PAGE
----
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Agency questioned for failing to investigate deaths related to crib bumpers

The Consumer Product Safety Commission (CPSC) is coming under fire in a recent Chicago Tribune article questioning why the Agency failed to investigate the popular crib bumper pads that had trapped and killed infants. In 2006, one baby was determined by the medical examiner to have suffocated after being trapped against padding in the corner of the crib. Federal regulators never examined whether the baby’s death involved an unsafe product and that wrongful death was only one of at least seventeen cases where the CPSC did not investigate the child’s death, even though the CPSC had reports on file suggesting that the unsafe bumper pads played roles in the facilities.

The Chicago Tribune investigated some of the cases and found that the medical examiners and coroners reported that bumper pads were involved in the suffocations. Now, the CPSC is trying to decide if the popular nursery products are safe, but is doing the investigating without having investigated all of the wrongful deaths that involved bumpers. The American Academy of Pediatrics and other consumer protection and advocacy groups have urged parents not to use the crib bumpers because they present such a suffocation risk. Officials are examining if there is a scientific link between bumper pads and suffocations or if other factors, such as blankets, pillows, or medical issues, played the primary role in the babies’ deaths. In addition to the seventeen cases mentioned, the Chicago Tribune also found that officials have investigated at least a dozen infant deaths where bumpers appeared to play a role. The safety agency stated that in those fatalities, the bumpers were not clearly the culprit because of other factors.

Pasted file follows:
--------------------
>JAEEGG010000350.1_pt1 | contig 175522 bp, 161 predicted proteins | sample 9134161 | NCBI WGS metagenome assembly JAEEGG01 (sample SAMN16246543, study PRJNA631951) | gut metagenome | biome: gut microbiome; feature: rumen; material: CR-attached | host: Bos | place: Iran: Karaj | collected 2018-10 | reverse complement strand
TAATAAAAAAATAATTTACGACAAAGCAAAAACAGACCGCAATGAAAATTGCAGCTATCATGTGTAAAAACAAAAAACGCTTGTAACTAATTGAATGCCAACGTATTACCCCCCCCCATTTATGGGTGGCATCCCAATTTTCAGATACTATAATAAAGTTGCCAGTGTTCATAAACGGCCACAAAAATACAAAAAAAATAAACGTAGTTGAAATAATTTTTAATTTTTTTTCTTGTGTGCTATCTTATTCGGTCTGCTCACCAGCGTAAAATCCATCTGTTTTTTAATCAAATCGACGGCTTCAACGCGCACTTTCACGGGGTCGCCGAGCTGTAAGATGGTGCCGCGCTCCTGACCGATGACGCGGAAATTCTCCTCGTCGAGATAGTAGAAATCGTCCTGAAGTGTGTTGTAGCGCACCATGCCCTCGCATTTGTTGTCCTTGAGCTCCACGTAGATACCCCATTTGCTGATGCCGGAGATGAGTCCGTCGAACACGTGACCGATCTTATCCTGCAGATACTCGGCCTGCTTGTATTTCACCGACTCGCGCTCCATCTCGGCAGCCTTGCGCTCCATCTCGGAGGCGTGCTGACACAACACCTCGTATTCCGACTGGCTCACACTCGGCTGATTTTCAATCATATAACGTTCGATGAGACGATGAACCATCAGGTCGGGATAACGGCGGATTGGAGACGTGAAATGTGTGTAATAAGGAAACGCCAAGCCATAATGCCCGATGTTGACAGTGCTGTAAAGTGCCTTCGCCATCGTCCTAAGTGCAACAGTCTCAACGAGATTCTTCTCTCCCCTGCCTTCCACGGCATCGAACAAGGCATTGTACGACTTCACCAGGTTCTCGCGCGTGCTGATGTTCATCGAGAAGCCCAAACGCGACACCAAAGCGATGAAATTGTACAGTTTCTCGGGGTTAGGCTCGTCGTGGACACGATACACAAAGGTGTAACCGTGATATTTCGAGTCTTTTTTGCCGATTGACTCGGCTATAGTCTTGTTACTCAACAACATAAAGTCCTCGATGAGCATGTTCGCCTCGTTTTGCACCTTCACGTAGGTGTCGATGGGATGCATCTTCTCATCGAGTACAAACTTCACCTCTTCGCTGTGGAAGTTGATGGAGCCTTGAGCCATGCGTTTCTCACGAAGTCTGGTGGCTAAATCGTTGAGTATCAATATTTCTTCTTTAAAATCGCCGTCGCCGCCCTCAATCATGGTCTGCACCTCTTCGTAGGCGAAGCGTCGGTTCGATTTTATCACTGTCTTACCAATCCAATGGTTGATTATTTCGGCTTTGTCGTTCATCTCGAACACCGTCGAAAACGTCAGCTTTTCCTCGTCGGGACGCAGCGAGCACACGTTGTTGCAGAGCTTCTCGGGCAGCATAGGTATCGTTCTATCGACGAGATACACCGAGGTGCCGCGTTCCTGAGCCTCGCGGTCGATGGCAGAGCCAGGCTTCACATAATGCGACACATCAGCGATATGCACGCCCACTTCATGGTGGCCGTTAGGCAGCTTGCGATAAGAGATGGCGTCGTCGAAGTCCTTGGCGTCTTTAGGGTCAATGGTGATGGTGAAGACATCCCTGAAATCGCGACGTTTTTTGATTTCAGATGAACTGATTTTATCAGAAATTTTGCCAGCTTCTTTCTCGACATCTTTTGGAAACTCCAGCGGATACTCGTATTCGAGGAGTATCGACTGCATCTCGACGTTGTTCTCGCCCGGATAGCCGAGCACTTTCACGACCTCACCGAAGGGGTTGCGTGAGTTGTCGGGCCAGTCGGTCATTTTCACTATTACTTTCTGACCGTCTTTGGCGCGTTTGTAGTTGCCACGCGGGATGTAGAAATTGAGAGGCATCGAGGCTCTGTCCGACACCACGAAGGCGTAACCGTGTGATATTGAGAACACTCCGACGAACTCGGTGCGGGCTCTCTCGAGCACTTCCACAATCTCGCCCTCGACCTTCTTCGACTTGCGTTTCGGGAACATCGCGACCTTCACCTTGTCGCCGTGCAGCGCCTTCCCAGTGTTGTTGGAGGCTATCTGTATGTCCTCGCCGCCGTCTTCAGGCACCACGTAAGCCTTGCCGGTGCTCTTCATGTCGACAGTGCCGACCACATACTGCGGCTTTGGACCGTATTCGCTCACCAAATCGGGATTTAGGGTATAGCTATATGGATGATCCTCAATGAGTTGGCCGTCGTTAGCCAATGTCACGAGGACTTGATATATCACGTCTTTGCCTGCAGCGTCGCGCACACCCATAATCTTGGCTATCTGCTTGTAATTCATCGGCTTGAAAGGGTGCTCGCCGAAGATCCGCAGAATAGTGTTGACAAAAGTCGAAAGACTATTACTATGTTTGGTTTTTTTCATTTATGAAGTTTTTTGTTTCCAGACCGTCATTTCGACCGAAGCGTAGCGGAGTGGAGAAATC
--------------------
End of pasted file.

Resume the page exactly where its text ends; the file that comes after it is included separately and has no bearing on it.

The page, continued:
The Chicago wrongful death lawyers found the Chicago Tribune report shocking, especially in regard to the cases with the additional factors questioned in the children’s deaths. In some of those other cases with additional factors, the Chicago Tribune has found that the babies had their faces pressed into bumper pads. For example, a 2-month-old baby was found with her face pressed against a bumper pad and one of her arms stuck between the pad and crib railing. The detective who responded to the wrongful death scene noted that while other items were in the crib, the baby’s face was against the bumper.